January 2010 - Posts

Note: This article is written for "modern" versions of the Windows operating system - that is, Windows Server 2008, Windows Server 2008 R2, Windows Vista, and Windows 7. For older versions of the Windows operating system, the concepts still apply, but some of the command line parameters for w32tm have changed.

Windows, especially in an Active Directory environment, requires "good" time. For this discussion, having "good" time means that all members of a domain are capable of synchronizing their clock to a domain controller. Domain controllers synchronize their clocks with the domain controller which holds the PDCe (Primary Domain Controller emulator) role in their Active Directory domain. PDCe's in child domains synchronize their clocks with the PDCe of the root domain of the Active Directory forest.

When Windows does not have good time, log file entries have incorrect timestamps, event logs have incorrect timestamps, database transaction logs have incorrect timestamps, etc. etc. When the time on a computer becomes too far off from that of a domain controller (more than five minutes above or below), the computer is no longer capable of acquiring Kerberos tickets - this means that a computer and/or a user will not be able to log in to the Active Directory domain, nor will they be able to access any resources on the Active Directory network.

This can happen to user workstations and to servers. Obviously, a server may effect more users than a single workstation; but that doesn't mean you should pay any less attention to your user workstations.

The "Windows Time" service is responsible for keeping a computer's clock synchronized. This service can be controlled and configured on each computer by a command line tool named w32tm. Modifying any parameters for the Windows Time service requires local administrator permissions (and if UAC is enabled on the computer, it also requires an elevated command prompt or PowerShell session).

Determining whether a computer can synchronize its clock is easy to test (this is irrespective of whether the correct time source is configured - just that the computer can synchronize to the configured time source). Open an elevated command prompt or PowerShell session, and then enter:

                w32tm /resync

Does it work? If so, then this computer can synchronize its clock with its configured time source. If the clock on the computer is off ("skewed" is the typical term used for this situation), then further analysis is required. If the time on the clock is off by an even number of hours, you should probably be looking at the timezone configured for the user or computer, not at the time synchronization sources.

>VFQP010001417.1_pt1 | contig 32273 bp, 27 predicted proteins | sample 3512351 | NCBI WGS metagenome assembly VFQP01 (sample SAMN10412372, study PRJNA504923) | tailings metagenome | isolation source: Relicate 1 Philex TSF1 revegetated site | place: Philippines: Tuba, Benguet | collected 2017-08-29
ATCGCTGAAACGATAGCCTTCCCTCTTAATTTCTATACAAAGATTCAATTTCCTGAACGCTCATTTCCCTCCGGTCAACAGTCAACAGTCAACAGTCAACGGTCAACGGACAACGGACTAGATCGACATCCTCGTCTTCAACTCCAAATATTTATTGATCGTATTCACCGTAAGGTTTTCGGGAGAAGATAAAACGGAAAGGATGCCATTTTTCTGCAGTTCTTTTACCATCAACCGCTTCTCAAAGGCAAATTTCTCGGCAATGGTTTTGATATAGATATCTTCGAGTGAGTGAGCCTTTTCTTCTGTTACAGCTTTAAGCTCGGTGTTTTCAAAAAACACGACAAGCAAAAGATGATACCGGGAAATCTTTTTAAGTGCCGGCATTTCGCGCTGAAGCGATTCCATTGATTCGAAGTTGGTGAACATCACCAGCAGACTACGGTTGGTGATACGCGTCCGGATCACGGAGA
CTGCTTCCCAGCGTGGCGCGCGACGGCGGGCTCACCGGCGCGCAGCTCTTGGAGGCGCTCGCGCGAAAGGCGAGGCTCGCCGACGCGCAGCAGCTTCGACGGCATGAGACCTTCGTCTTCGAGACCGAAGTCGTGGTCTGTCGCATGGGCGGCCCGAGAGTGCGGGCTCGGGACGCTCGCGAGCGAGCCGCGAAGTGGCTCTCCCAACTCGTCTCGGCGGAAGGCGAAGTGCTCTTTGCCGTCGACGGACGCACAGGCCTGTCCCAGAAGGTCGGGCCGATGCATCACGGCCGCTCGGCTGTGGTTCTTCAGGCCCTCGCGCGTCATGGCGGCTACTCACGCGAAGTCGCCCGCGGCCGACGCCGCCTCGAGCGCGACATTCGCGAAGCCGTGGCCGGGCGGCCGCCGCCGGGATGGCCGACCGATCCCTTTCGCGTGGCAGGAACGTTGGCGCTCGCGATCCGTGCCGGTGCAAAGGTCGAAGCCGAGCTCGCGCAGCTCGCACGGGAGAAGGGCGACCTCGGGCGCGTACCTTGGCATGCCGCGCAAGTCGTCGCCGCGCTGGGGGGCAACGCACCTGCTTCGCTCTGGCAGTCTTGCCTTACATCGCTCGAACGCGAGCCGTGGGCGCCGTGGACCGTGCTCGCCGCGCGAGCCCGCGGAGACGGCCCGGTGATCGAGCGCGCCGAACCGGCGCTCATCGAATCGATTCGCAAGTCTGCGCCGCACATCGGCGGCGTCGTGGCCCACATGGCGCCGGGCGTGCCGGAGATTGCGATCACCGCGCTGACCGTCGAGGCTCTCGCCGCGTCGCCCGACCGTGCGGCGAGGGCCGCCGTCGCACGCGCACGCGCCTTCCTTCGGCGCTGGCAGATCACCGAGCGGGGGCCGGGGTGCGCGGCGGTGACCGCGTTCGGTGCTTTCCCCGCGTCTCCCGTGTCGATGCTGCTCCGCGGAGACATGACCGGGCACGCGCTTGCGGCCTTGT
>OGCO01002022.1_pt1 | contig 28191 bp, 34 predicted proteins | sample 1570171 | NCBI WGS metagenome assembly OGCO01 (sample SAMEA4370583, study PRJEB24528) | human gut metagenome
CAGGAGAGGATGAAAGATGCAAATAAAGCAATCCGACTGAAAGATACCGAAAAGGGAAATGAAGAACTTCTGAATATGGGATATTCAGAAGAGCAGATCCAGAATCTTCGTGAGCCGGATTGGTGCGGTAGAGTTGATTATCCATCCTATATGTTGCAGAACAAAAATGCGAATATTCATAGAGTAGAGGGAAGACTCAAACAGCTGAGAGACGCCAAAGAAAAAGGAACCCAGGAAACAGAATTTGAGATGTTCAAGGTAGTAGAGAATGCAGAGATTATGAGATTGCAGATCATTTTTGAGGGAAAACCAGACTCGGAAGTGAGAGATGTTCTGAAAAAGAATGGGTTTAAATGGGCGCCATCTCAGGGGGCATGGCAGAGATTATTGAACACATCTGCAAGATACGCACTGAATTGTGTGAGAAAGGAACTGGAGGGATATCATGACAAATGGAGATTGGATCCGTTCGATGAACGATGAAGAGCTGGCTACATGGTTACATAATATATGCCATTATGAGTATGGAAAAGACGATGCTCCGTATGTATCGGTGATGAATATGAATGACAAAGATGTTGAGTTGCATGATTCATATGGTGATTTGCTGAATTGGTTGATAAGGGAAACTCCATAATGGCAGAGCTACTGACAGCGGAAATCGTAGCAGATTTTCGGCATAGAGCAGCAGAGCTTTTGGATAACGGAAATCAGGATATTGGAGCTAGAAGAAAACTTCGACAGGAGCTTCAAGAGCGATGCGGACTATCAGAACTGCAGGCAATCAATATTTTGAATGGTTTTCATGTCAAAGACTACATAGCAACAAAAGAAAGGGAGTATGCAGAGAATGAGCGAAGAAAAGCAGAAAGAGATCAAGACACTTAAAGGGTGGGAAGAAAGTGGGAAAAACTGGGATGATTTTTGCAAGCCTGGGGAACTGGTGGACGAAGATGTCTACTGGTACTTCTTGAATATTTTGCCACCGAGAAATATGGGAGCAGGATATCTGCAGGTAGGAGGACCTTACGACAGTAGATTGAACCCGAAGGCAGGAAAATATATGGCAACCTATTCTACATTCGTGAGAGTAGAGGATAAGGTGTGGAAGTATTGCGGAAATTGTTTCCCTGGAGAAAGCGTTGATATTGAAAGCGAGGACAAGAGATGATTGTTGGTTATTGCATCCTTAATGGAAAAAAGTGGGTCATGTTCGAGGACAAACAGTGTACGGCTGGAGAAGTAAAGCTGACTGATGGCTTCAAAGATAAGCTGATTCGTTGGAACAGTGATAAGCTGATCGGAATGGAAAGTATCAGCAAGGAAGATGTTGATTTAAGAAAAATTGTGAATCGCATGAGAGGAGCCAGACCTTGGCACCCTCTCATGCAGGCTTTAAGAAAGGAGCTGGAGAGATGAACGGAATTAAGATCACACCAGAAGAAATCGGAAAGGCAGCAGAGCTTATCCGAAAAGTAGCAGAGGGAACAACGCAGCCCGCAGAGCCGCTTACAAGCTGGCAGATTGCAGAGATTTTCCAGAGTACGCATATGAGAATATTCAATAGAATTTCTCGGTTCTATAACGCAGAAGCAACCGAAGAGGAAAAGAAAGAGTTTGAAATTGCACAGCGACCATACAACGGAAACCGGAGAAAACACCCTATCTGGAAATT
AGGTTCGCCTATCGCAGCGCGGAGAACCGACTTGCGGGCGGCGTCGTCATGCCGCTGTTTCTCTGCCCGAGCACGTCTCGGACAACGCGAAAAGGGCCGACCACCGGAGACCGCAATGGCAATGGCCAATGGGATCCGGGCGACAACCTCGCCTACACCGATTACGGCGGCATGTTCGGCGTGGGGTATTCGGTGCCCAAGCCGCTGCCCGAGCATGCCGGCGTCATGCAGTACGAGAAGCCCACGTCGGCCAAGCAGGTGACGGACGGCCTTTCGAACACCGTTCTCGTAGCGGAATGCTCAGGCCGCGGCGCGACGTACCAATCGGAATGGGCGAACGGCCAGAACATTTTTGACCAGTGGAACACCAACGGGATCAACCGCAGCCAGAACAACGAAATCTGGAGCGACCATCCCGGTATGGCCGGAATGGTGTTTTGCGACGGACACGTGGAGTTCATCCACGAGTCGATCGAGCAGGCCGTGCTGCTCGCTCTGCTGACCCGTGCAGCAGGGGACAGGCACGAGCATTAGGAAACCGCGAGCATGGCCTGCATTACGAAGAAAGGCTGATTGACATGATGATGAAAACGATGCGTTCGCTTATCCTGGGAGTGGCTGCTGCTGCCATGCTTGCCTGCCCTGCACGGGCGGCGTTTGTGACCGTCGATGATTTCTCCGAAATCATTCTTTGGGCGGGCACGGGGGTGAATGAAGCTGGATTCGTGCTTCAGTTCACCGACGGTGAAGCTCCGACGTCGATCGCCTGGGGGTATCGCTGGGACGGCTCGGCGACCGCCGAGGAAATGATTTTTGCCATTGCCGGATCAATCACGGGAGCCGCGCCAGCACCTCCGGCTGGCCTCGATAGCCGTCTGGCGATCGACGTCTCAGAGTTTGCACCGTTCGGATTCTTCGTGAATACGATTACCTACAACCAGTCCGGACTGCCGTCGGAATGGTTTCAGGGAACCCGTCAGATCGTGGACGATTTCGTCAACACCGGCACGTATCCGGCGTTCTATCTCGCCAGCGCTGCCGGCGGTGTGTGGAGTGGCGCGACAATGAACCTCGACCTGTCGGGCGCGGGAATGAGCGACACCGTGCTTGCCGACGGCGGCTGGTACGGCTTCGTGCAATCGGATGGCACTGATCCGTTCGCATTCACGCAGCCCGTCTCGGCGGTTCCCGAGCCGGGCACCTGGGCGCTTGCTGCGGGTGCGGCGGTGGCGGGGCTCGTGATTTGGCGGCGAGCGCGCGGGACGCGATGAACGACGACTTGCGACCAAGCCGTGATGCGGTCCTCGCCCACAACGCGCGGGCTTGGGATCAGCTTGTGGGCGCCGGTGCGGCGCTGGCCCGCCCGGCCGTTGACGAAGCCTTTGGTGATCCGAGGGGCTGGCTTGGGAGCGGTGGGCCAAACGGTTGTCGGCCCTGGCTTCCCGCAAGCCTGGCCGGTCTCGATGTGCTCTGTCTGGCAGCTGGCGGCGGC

If there are other computers whose time is skewed, then enter the same command on the other computers. The command should work there too.

If the resync commands work, but the computers are getting the wrong time, you need to begin analyzing the configuration for the Windows Time service. From your shell or PowerShell session, enter:

                w32tm /query /source

This allows you to determine where the particular computer is getting its time. There are a number of possible responses. These include:

Local CMOS Clock

In this case, the computer is using the hardware clock on the computer as its time source. If you are using VMware, this means that the virtual machine is synchronizing to the VMware host.

Free Running System Clock

In this case, the computer is not using any external source, but depending on the time tick generated by the System Idle Process running on the computer. This value will generate a skewed time more quickly than any other.

a hostname of a domain controller in the Active Directory forest

In this case, the computer is using a domain controller as either an NTP server or as the time source via Active Directory. To determine which, see "/query /configuration", discussed later.

a hostname of a computer running a NTP server

In this case, the computer is using a non-Active Directory server running an NTP server as its time source.

VM IC Time Synchronization Provider

In this case, the computer is using Hyper-V virtualization services as its time source.

Best practices from Microsoft recommend that you never use virtualization services (regardless of your hypervisor provider) as a time source for domain-joined computer; instead, you should depend on typical Active Directory synchronization methods.

VMware recommends that, for domain-joined computers, you install an NTP server on the VMware host and you have the computers synchronize to that NTP server.

*** Edit on June 25, 2010 - A VMware employee contacted me at the end of May suggesting that the above line was not accurate. Indeed, VMware updated their documentation (the linked VMware KB 1318 article below) in March of 2010. Now, for most intents and purposes, the VMware recommendations match the Microsoft recommendations.

In my mind, you are better off starting with the Microsoft recommendations and then go from there.